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Four useful ideas to make elearning more effective

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29th Jun 2015
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Want to be a successful elearning teacher? Read on to find out some useful tips from Kamy Anderson to make the most out of your teaching experience.

When planning to become an elearning teacher, make sure to design every course based on two main ideas: first, the course description, and second, the teaching methods of the course.

When designing the course description, the most important thing to consider is how beneficial the course would be to a student. Once a student steps out of a virtual classroom into practical life, the course must prove to be extremely useful and rewarding, and worthy of the effort invested by the student. In addition to being knowledgeable, the course must be highly interactive and engaging for the students, as well as the teachers, to maximise their satisfaction levels. A primary challenge faced by most teachers conducting sessions over a virtual platform is how to explain and elucidate complicated or lengthy concepts to a student from behind the screen.

Here are a few tips to help you make your lessons more efficient and interesting:

Make your lessons lively and interactive

Modern teaching encourages the use of art and entertainment with academic content. These should be used purposefully to draw the student’s attention towards the learning objective. Employ diagrams, pictures, clip-art, photos, cartoons, mnemonics, jokes, and even music in a pertinent manner to clarify the concepts and make them easy to retain.

A virtual classroom may seem very similar to social media sites like Facebook and Skype, where all the students interact in virtual reality without being physically present. Set up artificial conversations as icebreakers to get the students involved. Let students engage in healthy and relevant discussions, and ask any remaining students to observe them. Case studies, critical thinking and problem-solving questions can be best addressed using this technique.

Let students devise how some ideas must be taught

Encourage the students to be creative and devise their own ways of interactive teaching. As mentioned before, let art aid the learning process. This would induce mental activity which would in turn help them retain the concepts. Let students reproduce what they learned in their own words, and make use of collaborative learning and teamwork as much as you can.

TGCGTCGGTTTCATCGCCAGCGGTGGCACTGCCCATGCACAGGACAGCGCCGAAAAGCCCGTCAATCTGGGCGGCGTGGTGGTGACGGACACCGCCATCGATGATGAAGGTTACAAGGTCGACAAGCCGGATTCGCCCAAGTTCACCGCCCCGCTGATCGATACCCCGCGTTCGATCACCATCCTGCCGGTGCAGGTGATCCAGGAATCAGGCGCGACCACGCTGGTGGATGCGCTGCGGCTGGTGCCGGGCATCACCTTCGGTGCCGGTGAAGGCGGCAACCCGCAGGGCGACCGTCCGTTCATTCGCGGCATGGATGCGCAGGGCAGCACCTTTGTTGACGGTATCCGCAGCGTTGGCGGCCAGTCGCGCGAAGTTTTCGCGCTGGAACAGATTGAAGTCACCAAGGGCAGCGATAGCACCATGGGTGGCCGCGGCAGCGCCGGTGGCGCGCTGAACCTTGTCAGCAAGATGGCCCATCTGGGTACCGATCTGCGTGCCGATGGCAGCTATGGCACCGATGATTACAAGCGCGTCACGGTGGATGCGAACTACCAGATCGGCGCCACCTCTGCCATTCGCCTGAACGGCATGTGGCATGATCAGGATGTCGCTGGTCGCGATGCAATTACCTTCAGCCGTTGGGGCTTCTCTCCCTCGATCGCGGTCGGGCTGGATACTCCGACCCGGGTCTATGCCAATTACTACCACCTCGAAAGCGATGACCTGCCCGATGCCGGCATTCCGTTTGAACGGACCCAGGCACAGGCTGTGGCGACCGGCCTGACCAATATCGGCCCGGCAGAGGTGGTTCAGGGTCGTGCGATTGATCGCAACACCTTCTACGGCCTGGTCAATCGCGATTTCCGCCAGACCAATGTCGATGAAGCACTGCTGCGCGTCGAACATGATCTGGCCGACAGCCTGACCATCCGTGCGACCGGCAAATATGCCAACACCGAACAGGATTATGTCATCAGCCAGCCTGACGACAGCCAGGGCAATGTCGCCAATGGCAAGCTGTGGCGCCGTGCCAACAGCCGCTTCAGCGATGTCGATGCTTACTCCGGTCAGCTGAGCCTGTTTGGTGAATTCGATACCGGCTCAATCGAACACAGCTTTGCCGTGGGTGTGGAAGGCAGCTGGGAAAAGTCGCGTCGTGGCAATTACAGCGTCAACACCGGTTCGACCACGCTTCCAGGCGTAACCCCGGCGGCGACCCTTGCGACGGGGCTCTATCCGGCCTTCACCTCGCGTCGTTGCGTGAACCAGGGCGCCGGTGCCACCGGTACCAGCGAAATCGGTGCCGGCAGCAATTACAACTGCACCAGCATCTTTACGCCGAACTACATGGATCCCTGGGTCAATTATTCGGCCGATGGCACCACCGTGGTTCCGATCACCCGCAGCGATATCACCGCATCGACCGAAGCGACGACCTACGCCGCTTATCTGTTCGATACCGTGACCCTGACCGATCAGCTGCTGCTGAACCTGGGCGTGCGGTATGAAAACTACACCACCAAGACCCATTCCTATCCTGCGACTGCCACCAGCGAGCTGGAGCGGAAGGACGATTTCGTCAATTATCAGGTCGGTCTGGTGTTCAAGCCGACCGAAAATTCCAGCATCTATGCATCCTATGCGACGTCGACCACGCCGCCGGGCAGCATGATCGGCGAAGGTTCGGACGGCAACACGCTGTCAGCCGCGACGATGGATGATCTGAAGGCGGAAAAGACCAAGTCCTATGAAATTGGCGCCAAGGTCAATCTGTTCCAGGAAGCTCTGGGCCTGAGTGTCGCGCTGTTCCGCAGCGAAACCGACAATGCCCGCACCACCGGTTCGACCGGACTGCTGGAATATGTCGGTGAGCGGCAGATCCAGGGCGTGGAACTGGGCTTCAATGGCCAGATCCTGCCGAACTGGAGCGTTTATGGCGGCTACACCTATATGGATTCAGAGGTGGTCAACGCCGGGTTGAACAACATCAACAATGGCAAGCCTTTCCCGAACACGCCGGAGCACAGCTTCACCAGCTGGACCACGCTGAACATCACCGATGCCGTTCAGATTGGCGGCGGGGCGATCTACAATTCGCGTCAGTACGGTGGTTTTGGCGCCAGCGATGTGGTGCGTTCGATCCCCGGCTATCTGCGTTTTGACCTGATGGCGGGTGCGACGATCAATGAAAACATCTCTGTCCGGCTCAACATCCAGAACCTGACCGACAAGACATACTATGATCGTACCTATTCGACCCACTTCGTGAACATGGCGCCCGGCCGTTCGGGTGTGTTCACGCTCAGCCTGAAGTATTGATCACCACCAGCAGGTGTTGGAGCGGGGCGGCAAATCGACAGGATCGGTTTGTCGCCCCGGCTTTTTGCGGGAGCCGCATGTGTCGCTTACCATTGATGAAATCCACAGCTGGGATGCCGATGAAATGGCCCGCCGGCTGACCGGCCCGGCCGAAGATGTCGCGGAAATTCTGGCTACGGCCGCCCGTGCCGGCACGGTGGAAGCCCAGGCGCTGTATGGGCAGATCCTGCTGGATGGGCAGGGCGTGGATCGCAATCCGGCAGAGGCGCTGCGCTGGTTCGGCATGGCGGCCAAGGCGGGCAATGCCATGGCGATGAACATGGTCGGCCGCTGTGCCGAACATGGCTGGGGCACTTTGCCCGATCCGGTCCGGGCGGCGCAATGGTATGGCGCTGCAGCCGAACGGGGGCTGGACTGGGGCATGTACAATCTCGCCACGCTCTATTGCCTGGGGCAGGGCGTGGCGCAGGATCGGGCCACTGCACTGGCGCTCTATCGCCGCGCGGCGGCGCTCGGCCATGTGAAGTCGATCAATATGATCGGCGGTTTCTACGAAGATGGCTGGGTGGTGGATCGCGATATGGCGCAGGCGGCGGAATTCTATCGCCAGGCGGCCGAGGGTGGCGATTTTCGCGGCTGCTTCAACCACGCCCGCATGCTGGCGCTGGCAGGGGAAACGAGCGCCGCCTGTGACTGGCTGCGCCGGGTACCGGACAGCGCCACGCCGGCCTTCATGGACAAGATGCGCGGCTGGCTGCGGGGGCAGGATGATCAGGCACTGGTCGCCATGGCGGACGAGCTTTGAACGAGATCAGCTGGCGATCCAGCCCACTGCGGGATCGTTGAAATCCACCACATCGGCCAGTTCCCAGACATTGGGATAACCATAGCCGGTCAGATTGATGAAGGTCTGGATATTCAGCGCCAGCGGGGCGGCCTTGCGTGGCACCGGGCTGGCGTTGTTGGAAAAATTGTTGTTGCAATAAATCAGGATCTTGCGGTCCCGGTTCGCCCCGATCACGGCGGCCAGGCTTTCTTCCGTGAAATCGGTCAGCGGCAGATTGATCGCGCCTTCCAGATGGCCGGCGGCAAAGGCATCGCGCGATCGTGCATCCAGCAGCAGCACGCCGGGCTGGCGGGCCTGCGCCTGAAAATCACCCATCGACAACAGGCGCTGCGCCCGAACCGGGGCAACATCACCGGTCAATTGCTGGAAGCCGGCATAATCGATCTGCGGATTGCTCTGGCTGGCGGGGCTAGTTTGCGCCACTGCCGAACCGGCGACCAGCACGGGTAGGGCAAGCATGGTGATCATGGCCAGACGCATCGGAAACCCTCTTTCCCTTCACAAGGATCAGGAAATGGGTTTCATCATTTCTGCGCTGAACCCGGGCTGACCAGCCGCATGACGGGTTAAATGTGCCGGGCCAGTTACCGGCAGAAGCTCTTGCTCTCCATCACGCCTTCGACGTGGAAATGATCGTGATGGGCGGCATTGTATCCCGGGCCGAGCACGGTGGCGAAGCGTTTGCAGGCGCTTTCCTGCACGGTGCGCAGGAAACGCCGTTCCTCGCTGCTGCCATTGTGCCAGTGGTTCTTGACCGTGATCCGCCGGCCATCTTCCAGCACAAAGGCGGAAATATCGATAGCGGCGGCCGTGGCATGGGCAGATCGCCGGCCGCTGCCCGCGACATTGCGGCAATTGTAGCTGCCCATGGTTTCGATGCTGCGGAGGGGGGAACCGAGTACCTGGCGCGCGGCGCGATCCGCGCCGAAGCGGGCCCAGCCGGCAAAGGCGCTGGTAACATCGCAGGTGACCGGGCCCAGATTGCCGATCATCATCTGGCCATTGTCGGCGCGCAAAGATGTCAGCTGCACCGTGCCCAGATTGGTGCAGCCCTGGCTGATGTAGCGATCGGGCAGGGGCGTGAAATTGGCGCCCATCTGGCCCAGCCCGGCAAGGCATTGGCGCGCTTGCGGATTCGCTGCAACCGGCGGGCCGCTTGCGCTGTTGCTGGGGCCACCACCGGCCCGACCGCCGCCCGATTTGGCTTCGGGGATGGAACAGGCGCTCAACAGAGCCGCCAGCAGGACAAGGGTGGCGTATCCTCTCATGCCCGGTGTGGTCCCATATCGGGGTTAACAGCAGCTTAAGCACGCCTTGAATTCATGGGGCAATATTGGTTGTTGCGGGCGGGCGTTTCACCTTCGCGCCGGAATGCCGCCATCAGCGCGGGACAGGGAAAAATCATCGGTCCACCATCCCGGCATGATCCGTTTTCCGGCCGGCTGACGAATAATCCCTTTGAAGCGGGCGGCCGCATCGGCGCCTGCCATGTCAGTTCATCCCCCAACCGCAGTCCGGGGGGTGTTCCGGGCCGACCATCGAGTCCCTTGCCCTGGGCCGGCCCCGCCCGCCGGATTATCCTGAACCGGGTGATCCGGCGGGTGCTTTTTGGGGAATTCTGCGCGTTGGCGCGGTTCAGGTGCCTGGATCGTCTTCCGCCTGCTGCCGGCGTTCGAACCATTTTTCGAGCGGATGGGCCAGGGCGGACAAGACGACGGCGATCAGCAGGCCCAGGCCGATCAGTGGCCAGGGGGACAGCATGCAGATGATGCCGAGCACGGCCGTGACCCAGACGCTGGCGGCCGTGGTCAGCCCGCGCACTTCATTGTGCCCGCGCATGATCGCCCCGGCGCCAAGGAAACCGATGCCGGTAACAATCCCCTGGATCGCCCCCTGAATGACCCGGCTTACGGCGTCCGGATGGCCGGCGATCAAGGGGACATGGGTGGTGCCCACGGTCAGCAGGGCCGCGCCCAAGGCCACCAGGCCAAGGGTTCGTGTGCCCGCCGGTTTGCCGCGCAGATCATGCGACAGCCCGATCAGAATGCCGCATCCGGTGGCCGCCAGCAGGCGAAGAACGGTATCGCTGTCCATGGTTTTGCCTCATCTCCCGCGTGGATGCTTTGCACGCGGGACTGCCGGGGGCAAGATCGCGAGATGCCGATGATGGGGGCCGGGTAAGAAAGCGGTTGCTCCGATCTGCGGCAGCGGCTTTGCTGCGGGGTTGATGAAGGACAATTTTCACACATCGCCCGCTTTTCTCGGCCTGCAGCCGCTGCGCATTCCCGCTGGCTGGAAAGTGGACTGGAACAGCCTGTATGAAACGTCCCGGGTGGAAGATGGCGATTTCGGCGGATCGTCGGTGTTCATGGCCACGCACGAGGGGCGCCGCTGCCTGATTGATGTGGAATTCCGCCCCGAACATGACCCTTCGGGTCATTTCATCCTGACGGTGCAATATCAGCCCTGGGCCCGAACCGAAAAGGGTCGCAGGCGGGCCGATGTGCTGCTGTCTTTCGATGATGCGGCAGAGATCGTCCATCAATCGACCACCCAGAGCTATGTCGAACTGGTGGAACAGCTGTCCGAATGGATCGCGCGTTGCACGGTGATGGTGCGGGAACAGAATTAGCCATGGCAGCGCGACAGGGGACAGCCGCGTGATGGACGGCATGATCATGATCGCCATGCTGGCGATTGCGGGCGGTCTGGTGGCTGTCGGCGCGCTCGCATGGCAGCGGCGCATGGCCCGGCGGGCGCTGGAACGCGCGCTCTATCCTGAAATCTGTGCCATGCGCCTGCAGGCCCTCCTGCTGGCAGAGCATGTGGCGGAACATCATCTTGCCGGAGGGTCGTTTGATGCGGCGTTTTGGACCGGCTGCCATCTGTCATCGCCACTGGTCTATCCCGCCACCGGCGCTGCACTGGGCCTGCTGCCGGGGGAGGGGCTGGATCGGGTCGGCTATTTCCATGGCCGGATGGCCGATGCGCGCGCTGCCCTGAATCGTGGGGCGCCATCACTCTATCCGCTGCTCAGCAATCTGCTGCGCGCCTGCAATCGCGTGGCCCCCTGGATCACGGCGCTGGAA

Use real life examples

Make use of real-life examples that portray the urgencies, pressures, and time constraints of practical life. Students can thus learn decision-making, information processing, and choosing between options in real life scenarios. A step ahead would be to get students to demonstrate their learning outcomes in real-life environments or simulations that give them a fair idea of their course’s practical applications.

Simplify and clarify the details

Describing certain ideas or processes can be extremely complex and intimidating at the first glance. Such intricate concepts need to be simplified, divided and subdivided into various branches and steps. They must be made straightforward and streamlined. It may appear challenging, but with a little effort, students can absorb the concepts easily.

Deal with the content, one piece at a time. Break it into parts, recognise a pattern, and let your students follow it in a chronological order. For example, in maths, even the most difficult equations have definite step-by-step procedures to reach the solution. The procedure can be broken down into: recognising what kind of equation it is, say linear or quadratic; deciding on the formulae that apply; applying the formula using the correct variables, and finally arriving at a solution. The students should know how to tackle each step separately and which steps to combine if necessary.

Do not try to complete an entire module in one go. Online learning, just like teaching, is a step-by-step process, which should be dealt with gradually. Some parts of the module may require a lot more time than planned, while others may require a single session; keeping the content simple, clear and concise helps keep the process productive.

Kamy Anderson is an elearning advocate who has a passion for writing on innovative and emerging technologies in the areas of corporate training and education. He has years of experience working with learning management system and eLearning authoring tools.

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